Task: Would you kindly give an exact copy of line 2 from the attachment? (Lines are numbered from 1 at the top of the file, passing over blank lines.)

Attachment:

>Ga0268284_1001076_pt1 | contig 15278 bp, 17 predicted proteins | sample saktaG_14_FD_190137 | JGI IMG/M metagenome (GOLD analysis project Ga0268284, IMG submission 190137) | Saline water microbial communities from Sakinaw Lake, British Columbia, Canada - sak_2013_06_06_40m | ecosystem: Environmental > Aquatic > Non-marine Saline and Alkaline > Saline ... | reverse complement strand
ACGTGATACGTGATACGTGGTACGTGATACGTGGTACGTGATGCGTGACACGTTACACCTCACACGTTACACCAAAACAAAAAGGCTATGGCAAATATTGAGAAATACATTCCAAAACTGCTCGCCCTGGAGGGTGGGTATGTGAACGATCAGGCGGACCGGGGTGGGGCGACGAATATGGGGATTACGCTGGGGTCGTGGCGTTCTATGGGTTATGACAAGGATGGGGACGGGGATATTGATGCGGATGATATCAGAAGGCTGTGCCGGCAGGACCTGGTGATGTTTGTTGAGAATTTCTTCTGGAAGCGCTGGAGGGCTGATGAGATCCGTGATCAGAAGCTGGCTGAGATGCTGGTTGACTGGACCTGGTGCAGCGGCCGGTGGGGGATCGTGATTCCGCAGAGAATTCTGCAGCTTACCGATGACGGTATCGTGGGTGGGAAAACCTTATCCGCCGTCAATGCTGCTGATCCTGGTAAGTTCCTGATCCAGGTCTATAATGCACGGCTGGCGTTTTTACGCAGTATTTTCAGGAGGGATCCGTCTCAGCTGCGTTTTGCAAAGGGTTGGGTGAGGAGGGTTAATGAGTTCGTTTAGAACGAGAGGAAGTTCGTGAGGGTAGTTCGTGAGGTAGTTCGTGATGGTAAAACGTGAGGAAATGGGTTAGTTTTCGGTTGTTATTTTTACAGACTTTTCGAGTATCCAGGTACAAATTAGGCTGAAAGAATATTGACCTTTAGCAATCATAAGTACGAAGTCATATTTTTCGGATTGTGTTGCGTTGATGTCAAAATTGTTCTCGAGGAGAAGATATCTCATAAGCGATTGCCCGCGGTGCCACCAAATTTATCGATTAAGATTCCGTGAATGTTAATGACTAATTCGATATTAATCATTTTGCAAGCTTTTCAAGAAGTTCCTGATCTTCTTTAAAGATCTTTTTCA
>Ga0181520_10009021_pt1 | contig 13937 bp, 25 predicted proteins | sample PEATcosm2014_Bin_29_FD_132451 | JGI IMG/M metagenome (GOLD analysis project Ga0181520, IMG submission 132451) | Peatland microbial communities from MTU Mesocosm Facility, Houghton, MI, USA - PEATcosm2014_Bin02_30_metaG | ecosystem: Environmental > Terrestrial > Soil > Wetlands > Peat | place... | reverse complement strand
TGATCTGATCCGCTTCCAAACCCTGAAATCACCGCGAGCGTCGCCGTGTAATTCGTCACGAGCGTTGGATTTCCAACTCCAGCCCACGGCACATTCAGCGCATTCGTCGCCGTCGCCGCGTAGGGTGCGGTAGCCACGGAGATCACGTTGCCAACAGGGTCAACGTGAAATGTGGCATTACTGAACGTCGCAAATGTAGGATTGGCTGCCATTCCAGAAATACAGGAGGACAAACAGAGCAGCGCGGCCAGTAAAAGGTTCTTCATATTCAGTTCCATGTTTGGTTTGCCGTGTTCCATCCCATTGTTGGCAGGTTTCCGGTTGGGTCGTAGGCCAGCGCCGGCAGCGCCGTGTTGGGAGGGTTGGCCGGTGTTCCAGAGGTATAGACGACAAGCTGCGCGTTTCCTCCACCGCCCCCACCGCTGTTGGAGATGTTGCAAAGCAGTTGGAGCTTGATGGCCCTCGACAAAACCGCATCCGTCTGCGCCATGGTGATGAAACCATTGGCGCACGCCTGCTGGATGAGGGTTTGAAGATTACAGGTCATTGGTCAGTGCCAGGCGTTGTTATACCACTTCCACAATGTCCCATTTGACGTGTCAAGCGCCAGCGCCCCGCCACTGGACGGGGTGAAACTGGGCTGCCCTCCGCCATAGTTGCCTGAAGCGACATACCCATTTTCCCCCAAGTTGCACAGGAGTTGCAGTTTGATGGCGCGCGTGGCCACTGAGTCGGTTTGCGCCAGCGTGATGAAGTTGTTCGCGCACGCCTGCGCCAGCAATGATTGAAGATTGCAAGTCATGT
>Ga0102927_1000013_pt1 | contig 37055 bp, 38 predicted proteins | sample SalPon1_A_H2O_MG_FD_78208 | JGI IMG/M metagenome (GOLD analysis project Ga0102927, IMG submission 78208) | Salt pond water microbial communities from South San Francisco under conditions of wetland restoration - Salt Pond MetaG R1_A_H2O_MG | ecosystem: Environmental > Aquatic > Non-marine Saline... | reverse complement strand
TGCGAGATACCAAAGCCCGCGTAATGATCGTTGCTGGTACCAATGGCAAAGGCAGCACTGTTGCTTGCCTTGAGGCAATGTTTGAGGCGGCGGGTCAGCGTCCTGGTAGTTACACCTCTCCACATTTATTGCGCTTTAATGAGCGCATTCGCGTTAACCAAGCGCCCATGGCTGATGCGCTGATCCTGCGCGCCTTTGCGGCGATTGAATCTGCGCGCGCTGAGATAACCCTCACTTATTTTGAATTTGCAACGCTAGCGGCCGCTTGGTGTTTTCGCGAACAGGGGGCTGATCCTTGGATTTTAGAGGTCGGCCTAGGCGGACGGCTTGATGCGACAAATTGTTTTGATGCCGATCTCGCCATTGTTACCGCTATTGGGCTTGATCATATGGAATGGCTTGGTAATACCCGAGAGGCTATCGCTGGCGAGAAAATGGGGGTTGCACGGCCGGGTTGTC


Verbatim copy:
ACGTGATACGTGATACGTGGTACGTGATACGTGGTACGTGATGCGTGACACGTTACACCTCACACGTTACACCAAAACAAAAAGGCTATGGCAAATATTGAGAAATACATTCCAAAACTGCTCGCCCTGGAGGGTGGGTATGTGAACGATCAGGCGGACCGGGGTGGGGCGACGAATATGGGGATTACGCTGGGGTCGTGGCGTTCTATGGGTTATGACAAGGATGGGGACGGGGATATTGATGCGGATGATATCAGAAGGCTGTGCCGGCAGGACCTGGTGATGTTTGTTGAGAATTTCTTCTGGAAGCGCTGGAGGGCTGATGAGATCCGTGATCAGAAGCTGGCTGAGATGCTGGTTGACTGGACCTGGTGCAGCGGCCGGTGGGGGATCGTGATTCCGCAGAGAATTCTGCAGCTTACCGATGACGGTATCGTGGGTGGGAAAACCTTATCCGCCGTCAATGCTGCTGATCCTGGTAAGTTCCTGATCCAGGTCTATAATGCACGGCTGGCGTTTTTACGCAGTATTTTCAGGAGGGATCCGTCTCAGCTGCGTTTTGCAAAGGGTTGGGTGAGGAGGGTTAATGAGTTCGTTTAGAACGAGAGGAAGTTCGTGAGGGTAGTTCGTGAGGTAGTTCGTGATGGTAAAACGTGAGGAAATGGGTTAGTTTTCGGTTGTTATTTTTACAGACTTTTCGAGTATCCAGGTACAAATTAGGCTGAAAGAATATTGACCTTTAGCAATCATAAGTACGAAGTCATATTTTTCGGATTGTGTTGCGTTGATGTCAAAATTGTTCTCGAGGAGAAGATATCTCATAAGCGATTGCCCGCGGTGCCACCAAATTTATCGATTAAGATTCCGTGAATGTTAATGACTAATTCGATATTAATCATTTTGCAAGCTTTTCAAGAAGTTCCTGATCTTCTTTAAAGATCTTTTTCA